Somebody told me in Israel some have the custom of decorating the egg for Pesach (like an Easter egg). Wouldn't that be considered chukas hagoyim or avoda zara?

  • LC128, thanks fr the interesting question, which would be bettered by the inclusion of indication why you think it would be chukas hagoyim or a"z. Welcome to the site. I hope you stick around nd enjoy it.
    – msh210
    Commented Dec 24, 2012 at 3:57
  • 2
    related: judaism.stackexchange.com/questions/16162/…
    – Menachem
    Commented Dec 24, 2012 at 5:34
  • I have never heard of this practice. What communities do this? When did it begin? Is it a conscious imitation of Easter eggs? Or did it possibly arise in communities that are unaware of Easter eggs?
    – LazerA
    Commented Dec 24, 2012 at 6:00
  • According to some quick research on wikipedia dyeing the eggs red is a practice with religious symbolism. But anything else is just artwork, and you can't say that Jews are not allowed to do artwork just because goyim to it too.
    – Ariel
    Commented Dec 24, 2012 at 6:32
  • I remember years ago seeing a Mordechai which mentions a minhag to write psukim on eggs to commemorate some type of celebration. Commented Dec 25, 2014 at 6:33

2 Answers 2


Well, as Fred's excellent answer over at the other question demonstrates, it is fairly well-established that several different Jewish communities had a custom to dye or colour eggs for various holidays, including Purim, Pesah, and Lag baOmer, in both the Mizrahi world (Yemen, Afghanistan and Kurdistan) and the Ashkenazi world (Hassidic and shtetl customs). I've seen mentions in my reading to decorated eggs used in wedding ceremonies as well in the Afghani community, and this suggests that it was part of Temani weddings as well.

As well, Segal mentions a related custom in the Polish world known as gein af vikup, which refers to visiting one's relatives and neighbours to receive coloured eggs: read (tantalizing hints) more here and here. I've always been curious myself about the relationship between these eggs and the traditional Eastern European tradition of pysanky, which are extraordinarily beautiful decorated eggs, with folk patterns that predate Christianity by many centuries. My friend has taught me the basics of pysanky-making, with which I have made several fairly-successful Pesah-themed eggs for our seder table. I like to think of that as entirely in keeping with the traditions of my Ashkenazi ancestors as well as my broader sense of Jewish heritage.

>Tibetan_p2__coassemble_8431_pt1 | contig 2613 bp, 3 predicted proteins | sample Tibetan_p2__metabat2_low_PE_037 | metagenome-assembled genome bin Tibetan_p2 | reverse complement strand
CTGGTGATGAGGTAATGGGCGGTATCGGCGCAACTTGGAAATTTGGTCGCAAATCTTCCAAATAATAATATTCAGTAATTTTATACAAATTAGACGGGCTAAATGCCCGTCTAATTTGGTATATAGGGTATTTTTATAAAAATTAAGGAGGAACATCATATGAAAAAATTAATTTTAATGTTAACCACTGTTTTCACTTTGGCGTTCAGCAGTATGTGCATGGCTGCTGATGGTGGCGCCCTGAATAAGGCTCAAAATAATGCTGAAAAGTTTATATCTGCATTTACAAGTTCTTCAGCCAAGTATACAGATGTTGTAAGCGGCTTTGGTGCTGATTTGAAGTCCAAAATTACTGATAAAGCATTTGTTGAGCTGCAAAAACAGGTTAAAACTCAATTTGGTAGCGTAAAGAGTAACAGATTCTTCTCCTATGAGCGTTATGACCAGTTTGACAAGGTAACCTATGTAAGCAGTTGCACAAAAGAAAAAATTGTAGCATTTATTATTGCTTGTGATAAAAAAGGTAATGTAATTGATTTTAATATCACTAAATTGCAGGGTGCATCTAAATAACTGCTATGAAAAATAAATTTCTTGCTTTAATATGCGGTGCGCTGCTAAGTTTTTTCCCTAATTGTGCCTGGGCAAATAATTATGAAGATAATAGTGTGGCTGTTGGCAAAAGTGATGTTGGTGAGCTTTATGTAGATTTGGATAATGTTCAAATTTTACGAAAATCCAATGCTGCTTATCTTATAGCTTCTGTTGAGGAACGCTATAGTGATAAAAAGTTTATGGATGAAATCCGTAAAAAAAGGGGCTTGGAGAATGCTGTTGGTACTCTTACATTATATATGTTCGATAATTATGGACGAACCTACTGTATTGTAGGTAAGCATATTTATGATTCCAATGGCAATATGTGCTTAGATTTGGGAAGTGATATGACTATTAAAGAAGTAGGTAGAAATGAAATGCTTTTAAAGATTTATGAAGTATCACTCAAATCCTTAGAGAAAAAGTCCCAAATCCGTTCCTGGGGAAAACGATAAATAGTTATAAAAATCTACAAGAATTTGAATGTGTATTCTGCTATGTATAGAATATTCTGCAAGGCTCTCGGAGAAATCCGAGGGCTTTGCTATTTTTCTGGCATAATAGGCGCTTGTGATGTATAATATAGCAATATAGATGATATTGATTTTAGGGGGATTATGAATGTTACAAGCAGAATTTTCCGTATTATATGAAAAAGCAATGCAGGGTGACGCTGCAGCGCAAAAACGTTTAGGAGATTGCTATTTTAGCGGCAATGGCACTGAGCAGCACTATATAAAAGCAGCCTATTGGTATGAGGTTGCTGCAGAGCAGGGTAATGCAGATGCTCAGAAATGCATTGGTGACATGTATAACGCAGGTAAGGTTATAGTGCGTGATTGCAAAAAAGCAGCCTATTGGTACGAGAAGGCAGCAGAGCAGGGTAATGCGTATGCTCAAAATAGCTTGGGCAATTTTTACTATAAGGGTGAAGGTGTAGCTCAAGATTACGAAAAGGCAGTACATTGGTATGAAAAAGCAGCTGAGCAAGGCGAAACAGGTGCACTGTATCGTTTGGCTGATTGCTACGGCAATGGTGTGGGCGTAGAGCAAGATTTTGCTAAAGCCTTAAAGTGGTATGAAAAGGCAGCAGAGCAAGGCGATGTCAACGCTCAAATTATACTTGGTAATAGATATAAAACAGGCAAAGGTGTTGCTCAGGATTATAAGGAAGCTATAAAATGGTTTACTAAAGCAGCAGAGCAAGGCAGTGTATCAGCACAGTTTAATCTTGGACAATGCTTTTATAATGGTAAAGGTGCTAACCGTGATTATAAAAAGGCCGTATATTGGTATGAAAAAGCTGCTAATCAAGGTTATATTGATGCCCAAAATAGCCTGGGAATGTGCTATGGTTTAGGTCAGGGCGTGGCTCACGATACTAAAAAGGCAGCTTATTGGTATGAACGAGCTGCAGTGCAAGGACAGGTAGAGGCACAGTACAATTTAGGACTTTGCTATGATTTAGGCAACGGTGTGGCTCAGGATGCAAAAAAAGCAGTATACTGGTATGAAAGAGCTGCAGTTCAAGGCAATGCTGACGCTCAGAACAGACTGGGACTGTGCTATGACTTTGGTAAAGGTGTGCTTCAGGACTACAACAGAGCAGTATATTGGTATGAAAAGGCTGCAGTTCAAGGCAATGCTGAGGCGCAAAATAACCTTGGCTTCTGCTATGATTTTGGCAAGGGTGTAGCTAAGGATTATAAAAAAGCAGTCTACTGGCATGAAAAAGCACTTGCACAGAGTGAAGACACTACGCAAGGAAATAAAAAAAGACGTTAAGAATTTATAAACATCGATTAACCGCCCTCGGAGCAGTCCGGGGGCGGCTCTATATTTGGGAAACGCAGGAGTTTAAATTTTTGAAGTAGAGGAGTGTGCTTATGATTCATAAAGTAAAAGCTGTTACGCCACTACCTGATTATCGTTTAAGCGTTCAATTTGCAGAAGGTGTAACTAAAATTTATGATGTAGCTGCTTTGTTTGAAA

• How does this answer whether the custom is forbidden or not?
    – Yirmeyahu
    Commented Jul 24, 2013 at 13:49
  • Well, my point was that it's an established tradition in numerous Jewish communities, so clearly they didn't see it as forbidden! I generally assume that my ancestors knew more about their Judaism than I do, and it bothers me when people today go around making up humras and invalidating traditional Jewish practices. Furthermore, it's somewhat of a futile exercise: pretty much everything people think of as "Jewish" ritual or ceremony is in dialogue with (I don't like the phrase "borrowed from") the non-Jewish milieu in which it arose. So it's not "whether" but HOW it's Jewish, to me. Commented Jul 24, 2013 at 18:35

Without knowing the specifics; such as who has such a practice, for how long, an if there are any sources, then I'm not certain we can presume that such a practice hasn't been consciously adopted the non-Jewish custom. Either way it seems extremely problematic to maintain such a custom:

It is the opinion of the Chochmas Adam 89:1 that when non-Jews establish a practice in the service of their religion then it is forbidden due to Chukkas HaGoy [non-Jewish practices] even if it is mentioned in the Torah that Jews had a similar practice (It would seem obvious that this doesn't apply to that which Jews are obligated to preform, I think our practice to avoid prostrating may be an example of this). If it is done by the non-Jews for no "good" reason then if it is mentioned in the Torah that Jews did so then they may continue so, but otherwise it is forbidden due to Chukkas HaGoy. The example given is there was once a practice to decorate Shuls with trees on Hag HaShavuos but the Gra nullified the practice because of Chukkas HaGoy. I suspect that l'maaseh it might not be as clear cut, but it seems like a very reasonable distinction to apply when faced with an issue. I would be interested if seen how other poskim address this question. https://judaism.stackexchange.com/a/1407/899

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